Eyeless Mexican cavefish save energy by eliminating the circadian rhythm in metabolism

PLoS One. 2014 Sep 24;9(9):e107877. doi: 10.1371/journal.pone.0107877. eCollection 2014.

Abstract

The eyed surface form and eyeless cave form of the Mexican tetra Astyanax mexicanus experience stark differences in the daily periodicities of light, food and predation, factors which are likely to have a profound influence on metabolism. We measured the metabolic rate of Pachón cave and surface fish at a fixed swimming speed under light/dark and constant dark photoperiods. In constant darkness surface forms exhibited a circadian rhythm in metabolism with an increase in oxygen demand during the subjective daytime, whereas cave forms did not. The lack of circadian rhythm in metabolism leads to a 27% energy savings for Pachón cave fish compared to surface fish when comparing both forms in their natural photoperiods. When surface forms were tested under constant dark conditions they expended 38% more energy than cave forms under equivalent conditions. Elimination of the circadian rhythm in metabolism may be a general feature of animals that live in perpetually dark food-limited environments such as caves or the deep sea.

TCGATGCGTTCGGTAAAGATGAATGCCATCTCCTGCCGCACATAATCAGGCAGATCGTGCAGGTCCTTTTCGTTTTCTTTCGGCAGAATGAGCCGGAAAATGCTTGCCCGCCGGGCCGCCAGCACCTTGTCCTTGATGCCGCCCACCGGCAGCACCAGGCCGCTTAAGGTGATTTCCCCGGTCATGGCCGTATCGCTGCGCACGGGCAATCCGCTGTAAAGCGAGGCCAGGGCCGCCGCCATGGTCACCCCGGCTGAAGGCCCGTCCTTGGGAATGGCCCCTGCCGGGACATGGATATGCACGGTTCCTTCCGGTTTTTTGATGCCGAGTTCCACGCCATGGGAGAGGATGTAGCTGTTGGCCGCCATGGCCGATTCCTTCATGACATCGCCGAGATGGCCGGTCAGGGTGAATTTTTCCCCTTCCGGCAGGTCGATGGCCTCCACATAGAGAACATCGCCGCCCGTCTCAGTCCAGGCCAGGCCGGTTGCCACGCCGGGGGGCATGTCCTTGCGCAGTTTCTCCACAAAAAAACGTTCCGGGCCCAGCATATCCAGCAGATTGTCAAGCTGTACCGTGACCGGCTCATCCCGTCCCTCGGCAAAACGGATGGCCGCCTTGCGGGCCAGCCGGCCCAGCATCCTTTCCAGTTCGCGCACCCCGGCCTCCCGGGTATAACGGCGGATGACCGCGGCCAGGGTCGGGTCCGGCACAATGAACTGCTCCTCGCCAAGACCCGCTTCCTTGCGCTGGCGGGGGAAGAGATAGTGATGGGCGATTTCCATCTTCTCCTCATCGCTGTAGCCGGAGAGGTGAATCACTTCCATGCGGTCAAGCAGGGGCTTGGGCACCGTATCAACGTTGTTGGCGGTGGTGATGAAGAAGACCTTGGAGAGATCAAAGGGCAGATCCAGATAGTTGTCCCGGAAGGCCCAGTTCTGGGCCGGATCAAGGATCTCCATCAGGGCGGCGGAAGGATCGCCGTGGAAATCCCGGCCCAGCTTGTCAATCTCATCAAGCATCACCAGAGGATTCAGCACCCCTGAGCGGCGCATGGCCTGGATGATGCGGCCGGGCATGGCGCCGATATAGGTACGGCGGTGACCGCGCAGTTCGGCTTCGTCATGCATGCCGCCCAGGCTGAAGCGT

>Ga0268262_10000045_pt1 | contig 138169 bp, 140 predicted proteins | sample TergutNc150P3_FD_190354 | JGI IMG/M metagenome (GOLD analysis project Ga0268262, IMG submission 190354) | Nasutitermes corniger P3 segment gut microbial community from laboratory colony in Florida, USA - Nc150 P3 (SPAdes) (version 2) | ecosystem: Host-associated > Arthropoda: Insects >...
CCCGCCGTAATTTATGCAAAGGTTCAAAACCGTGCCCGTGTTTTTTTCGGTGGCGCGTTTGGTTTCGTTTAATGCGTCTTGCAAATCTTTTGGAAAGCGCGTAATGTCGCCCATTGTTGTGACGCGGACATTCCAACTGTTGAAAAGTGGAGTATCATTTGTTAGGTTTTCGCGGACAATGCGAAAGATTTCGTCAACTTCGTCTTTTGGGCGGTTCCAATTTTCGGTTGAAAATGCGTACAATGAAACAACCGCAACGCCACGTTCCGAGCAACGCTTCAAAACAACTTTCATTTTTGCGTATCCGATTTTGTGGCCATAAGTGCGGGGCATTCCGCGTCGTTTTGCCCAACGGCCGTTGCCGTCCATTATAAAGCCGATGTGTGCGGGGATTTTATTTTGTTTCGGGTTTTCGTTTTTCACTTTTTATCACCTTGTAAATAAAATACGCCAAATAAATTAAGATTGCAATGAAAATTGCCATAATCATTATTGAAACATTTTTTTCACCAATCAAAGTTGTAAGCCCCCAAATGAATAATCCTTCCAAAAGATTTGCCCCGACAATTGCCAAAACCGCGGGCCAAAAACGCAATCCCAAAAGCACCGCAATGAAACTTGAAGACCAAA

Publication types

  • Research Support, Non-U.S. Gov't

MeSH terms

  • Animals
  • Basal Metabolism
  • Characidae / physiology*
  • Circadian Rhythm*
  • Darkness
  • Mexico
  • Ocular Physiological Phenomena
  • Photoperiod

Grant support

DM was supported by a Marie Curie Fellowship from the European Research Agency. RS was supported by an Erasmus Work Placement Grant. EW acknowledges the ongoing support of the Swedish Research Council. The funders had no role in study design, data collection and analysis, decision to publish, or preparation of the manuscript.